Here’s a recent note from Greg:

It’s been a winter filled with rain, snow, and presentations on the Grand Canyon trip. I’ve been speaking A LOT & having fun doing it. I show my audiences the little video I created to tell the story. I was fortunate to meet Martin Litton and his wife last month down in California. He’s 96 years old & still remembers a lot of the details from his “river running” days. He gave me a number of old videos of his original trips from the early 60s. It was a memorable day.

Greg’s projects have a real connection to history and devotion to authenticity. We like to think Pendleton has some of the same.  Here is the video. Enjoy!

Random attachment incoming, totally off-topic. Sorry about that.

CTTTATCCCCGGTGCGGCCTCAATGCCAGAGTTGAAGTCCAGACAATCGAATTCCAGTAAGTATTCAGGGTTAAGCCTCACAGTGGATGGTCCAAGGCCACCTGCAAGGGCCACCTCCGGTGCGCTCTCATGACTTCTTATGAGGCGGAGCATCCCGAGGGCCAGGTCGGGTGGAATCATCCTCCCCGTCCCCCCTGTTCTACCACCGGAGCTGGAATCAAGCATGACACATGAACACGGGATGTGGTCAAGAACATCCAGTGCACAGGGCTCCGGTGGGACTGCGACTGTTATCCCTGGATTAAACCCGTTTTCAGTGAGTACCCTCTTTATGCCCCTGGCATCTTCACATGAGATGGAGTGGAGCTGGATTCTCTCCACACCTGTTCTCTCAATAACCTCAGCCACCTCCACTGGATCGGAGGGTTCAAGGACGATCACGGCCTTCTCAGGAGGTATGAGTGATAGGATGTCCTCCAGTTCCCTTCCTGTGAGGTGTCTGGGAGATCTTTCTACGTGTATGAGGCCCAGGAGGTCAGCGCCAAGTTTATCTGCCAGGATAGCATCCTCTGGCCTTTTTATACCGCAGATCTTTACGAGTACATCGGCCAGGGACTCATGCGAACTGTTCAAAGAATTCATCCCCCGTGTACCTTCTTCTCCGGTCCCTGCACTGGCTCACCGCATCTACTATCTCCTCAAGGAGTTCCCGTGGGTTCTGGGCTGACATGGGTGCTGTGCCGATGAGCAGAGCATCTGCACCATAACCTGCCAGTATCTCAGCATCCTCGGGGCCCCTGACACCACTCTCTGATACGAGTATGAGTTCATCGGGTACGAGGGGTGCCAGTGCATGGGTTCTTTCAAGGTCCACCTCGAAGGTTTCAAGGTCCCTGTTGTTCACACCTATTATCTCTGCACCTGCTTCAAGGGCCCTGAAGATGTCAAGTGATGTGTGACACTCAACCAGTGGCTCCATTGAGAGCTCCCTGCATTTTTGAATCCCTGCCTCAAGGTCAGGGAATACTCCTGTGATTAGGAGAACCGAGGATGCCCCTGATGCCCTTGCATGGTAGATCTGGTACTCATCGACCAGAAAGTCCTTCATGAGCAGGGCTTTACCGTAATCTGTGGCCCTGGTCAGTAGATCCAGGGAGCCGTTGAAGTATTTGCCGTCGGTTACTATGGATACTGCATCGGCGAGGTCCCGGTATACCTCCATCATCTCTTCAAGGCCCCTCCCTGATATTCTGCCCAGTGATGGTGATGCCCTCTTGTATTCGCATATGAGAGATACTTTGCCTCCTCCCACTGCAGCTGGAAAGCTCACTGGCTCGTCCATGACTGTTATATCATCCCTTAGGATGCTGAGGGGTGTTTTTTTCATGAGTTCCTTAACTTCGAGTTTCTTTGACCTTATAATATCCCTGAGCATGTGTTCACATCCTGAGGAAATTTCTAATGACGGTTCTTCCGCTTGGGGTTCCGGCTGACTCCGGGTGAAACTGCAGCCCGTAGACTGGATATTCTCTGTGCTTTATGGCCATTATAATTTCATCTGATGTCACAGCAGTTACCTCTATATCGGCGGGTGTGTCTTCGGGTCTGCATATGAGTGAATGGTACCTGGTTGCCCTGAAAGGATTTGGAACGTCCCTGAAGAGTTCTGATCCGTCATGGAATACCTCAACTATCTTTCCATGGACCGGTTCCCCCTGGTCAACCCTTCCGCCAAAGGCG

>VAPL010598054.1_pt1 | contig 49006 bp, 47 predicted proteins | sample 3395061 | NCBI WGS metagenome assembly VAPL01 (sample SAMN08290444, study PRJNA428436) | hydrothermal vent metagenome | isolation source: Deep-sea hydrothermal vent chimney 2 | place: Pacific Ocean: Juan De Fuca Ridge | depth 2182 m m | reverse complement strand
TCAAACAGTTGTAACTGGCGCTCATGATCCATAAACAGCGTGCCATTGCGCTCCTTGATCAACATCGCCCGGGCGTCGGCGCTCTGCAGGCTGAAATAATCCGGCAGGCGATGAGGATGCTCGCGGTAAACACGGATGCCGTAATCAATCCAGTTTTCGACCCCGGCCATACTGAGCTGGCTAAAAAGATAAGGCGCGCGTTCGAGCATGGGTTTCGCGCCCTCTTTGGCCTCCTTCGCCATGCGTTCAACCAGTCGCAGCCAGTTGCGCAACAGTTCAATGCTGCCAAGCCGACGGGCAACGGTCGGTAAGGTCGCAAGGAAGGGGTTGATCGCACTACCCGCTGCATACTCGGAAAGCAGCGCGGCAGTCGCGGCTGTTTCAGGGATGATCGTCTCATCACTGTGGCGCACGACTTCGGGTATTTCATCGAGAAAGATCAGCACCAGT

Canvas and Wool on the Rogue by Greg Hatten

Enjoy a guest post from our friend Greg Hatten about his further adventures with canvas and wool as he takes his wooden boat down some of the most beautiful and challenging rivers of the west.

The wild and scenic section of the Rogue River in southwestern Oregon is a national treasure.  It’s a 35 mile stretch of rough and tumble river filled with extreme white water challenges, breathtaking outdoor beauty, abundant wildlife, and in the month of October – it’s filled with laughter from my favorite river rats for a few days of camping, fishing, river running, and poking fun at each other.